Chronic Granulomatous Disease - CGD

  • Diagnosis
  • Algorithms
  • Background
  • Lab Tests
  • References
  • Related Topics

Indications for Testing

Laboratory Testing

  • Nonspecific testing to rule out other disorders
    • Serum quantitative immunoglobulins – rule out disorders associated with immunoglobulin deficiency
    • Complement activity enzyme immunoassay – rule out complement deficiency
    • CBC with differential – rule out other causes of chronic infection (eg, neutropenic disorders)
    • Leukocyte adhesion deficiency panel – rule out leukocyte adhesion deficiency
  • Specific testing
    • Neutrophil oxidative burst assay (DHR) via flow cytometry
      • Preferred screening test
      • Disease is indicated by absence or significant alteration of activity
    • Other, less reliable tests
      • Measurement of superoxide production, ferricytochrome C reduction, nitroblue tetrazolium test
  • Genetic testing
    •  X-linked chronic granulomatous disease (CGD) – CYBB gene
    • Autosomal recessive CGD – CYBA, NCF1, NCF2, NCF4 genes

Differential Diagnosis

Chronic granulomatous disease (CGD) is an inherited primary immunodeficiency disorder characterized by severe, recurring infections with formation of granulomas. Phagocytic cells ingest but cannot digest bacteria or fungi due to a malfunction of the nicotinamide adenosine dinucleotide phosphate (NADPH) oxidase system.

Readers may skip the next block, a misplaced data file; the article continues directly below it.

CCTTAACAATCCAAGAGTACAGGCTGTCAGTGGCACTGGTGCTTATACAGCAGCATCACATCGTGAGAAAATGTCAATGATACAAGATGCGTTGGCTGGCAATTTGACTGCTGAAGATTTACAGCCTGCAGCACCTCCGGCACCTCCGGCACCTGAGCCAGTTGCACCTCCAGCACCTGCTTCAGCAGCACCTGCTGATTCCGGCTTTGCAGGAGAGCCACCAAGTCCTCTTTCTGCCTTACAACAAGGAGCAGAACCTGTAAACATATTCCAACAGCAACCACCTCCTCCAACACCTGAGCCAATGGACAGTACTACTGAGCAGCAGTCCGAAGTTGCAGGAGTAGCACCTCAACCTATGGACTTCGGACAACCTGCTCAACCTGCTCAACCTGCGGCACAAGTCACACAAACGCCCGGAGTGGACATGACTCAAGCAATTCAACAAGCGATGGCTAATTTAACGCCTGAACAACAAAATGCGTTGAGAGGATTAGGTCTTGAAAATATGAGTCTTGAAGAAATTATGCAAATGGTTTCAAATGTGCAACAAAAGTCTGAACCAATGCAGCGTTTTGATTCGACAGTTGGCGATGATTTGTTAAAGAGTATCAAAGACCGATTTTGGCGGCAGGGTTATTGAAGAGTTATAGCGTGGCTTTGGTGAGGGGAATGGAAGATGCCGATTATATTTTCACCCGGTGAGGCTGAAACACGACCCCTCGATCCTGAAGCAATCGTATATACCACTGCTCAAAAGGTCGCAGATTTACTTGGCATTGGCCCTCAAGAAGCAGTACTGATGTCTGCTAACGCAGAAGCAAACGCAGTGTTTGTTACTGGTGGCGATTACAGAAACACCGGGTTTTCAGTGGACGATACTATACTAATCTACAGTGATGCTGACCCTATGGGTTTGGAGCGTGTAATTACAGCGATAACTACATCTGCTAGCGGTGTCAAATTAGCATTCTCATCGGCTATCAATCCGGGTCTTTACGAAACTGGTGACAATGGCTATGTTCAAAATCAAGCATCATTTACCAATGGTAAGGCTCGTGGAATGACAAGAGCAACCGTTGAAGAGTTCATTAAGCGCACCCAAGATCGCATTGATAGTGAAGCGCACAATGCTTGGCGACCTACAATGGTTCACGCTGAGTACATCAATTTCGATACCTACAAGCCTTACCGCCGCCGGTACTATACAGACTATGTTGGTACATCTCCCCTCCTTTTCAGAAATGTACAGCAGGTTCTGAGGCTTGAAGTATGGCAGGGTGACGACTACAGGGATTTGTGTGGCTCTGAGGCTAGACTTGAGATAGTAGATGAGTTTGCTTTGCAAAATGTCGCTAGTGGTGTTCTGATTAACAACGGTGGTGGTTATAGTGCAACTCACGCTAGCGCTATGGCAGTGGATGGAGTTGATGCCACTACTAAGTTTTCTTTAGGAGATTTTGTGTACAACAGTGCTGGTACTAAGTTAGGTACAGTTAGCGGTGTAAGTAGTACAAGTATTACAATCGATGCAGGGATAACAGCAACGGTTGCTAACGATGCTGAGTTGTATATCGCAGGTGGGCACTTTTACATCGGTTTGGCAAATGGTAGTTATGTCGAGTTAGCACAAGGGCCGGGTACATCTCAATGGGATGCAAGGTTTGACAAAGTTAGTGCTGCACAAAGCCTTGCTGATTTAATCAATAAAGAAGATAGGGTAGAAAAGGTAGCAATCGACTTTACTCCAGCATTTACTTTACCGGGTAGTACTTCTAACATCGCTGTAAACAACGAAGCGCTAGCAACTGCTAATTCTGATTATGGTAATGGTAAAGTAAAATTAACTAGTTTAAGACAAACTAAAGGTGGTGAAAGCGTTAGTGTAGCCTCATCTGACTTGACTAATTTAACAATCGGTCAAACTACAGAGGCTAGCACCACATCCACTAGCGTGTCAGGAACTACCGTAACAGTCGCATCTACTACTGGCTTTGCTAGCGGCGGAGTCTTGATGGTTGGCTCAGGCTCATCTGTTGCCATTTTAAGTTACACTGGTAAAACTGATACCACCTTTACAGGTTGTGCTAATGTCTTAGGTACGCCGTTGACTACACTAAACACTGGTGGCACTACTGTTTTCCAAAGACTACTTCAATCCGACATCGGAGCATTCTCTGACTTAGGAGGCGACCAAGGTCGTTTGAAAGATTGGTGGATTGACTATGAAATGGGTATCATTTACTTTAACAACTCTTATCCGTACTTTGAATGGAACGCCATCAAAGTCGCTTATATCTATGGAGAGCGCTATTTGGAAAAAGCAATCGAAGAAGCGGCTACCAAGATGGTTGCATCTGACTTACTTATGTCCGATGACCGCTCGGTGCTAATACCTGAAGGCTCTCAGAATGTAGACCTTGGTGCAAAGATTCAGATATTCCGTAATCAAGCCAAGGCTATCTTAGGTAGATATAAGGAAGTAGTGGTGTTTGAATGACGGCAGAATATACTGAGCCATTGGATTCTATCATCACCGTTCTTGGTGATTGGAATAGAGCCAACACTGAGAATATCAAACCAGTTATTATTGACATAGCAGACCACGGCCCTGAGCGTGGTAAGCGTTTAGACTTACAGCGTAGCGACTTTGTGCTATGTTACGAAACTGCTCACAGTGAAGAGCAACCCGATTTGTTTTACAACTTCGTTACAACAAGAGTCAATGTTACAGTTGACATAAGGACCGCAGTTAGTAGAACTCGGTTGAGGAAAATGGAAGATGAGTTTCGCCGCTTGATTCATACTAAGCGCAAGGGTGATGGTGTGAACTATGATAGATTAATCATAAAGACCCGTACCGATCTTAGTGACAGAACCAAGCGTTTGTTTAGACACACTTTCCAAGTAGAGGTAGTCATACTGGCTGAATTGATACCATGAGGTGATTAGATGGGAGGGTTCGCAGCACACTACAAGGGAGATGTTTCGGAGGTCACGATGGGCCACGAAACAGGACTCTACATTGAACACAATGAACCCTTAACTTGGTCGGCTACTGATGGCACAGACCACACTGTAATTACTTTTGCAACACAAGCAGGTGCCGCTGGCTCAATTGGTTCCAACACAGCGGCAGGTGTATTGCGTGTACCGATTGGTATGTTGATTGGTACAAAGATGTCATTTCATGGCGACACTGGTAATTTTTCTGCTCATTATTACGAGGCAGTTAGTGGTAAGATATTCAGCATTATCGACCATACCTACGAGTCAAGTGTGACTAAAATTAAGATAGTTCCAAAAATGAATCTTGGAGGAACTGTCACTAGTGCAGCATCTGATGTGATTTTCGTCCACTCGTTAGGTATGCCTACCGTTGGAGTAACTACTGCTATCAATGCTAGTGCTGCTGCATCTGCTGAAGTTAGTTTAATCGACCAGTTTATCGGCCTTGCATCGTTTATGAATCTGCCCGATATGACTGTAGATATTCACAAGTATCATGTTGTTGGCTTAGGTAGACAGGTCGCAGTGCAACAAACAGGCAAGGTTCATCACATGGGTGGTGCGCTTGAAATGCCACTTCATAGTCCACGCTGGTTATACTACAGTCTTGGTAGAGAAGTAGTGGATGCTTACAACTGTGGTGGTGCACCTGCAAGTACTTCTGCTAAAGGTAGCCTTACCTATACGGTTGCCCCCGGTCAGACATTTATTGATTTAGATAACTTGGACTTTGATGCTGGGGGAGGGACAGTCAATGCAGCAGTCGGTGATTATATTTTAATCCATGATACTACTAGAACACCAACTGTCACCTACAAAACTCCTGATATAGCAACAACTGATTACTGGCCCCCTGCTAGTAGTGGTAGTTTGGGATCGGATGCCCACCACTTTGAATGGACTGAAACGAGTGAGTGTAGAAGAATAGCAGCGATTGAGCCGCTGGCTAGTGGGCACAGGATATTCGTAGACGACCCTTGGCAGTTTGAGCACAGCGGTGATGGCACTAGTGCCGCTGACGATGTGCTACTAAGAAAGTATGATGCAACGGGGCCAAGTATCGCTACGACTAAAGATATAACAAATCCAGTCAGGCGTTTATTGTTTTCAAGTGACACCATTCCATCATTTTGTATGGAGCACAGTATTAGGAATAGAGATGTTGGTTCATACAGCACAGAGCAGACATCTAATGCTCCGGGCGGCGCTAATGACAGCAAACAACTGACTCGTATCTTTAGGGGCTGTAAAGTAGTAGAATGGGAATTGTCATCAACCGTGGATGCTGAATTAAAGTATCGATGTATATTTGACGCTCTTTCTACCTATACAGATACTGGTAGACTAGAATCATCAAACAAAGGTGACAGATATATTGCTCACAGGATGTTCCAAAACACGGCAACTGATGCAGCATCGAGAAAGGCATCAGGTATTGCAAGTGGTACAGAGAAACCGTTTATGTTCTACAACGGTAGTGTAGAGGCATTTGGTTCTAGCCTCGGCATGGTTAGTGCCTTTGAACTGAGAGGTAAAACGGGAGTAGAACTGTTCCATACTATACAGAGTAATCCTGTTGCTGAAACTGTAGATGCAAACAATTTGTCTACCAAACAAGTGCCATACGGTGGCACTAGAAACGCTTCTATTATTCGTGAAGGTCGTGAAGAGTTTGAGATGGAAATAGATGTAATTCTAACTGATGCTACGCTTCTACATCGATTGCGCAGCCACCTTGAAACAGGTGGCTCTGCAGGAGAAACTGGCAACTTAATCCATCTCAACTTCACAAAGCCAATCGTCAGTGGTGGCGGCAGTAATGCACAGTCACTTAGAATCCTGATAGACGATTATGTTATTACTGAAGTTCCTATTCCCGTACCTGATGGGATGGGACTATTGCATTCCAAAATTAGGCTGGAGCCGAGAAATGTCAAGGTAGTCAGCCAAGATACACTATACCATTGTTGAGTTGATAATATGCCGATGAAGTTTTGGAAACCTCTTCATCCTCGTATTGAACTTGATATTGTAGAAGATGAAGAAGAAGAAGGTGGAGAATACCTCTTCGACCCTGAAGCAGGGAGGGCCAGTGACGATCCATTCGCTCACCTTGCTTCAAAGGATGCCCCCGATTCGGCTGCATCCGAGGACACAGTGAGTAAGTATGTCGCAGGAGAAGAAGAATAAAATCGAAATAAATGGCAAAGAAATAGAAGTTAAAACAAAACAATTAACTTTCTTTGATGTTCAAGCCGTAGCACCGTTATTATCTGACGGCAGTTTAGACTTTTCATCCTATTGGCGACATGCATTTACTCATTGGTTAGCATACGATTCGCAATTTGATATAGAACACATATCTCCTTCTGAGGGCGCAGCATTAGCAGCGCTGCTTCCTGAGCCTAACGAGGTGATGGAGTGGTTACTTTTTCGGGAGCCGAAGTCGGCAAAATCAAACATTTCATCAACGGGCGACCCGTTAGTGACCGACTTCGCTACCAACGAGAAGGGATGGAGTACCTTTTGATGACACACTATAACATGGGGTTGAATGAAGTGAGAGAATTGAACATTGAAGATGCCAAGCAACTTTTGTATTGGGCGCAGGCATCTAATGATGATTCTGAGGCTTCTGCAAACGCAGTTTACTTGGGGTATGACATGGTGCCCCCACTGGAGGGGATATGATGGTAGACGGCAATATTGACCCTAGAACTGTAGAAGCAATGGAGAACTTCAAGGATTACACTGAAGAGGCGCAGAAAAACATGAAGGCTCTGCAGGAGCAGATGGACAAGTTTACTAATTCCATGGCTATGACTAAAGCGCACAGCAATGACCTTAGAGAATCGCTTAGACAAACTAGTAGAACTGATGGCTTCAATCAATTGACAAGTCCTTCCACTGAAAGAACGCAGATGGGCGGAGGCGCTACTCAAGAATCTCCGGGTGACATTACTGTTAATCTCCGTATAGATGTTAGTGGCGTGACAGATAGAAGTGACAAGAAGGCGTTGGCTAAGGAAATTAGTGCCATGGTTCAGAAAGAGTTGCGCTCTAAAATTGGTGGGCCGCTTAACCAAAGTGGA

Epidemiology

  • Incidence – 1/250,000 births
  • X-linked CGD
    • CYBB – 60-70% of cases
  • Autosomal recessive CGD
    • NCF1 – 25% of cases
    • CYBA – <5% of cases
    • NCF2 – <5% of cases
    • NCF4 – very rare
  • Age – dependent on type of CGD
    • Classic X-linked in males – typically <3 years
    • Carrier females of X-linked – usually >3 years
    • Females with skewed X-chromosome inactivation – similar to males
  • Sex – M>F by 85%

Inheritance

  • X-linked form – 60-70% of cases
    • Involves CYBB gene mutations in the 13 exons encoding the 91-kD heavy chain of cytochrome b558
      • Typically earlier onset and more severe disease than autosomal recessive CGD
  • Autosomal recessive forms
    • NCF1 – encodes p47-phox
      • GT deletion in exon 2 accounts for majority of mutations
    • CYBA – encodes p22-phox
    • NCF2 – encodes p67-phox
    • NCF4 – encodes p40-phox

Pathophysiology

  • Function of phagocytes (neutrophils and macrophages)
    • First line of defense against bacterial and fungal infections
    • Migrate to the site of infection – phagocytosis occurs, which generates microbicidal reactive oxygen products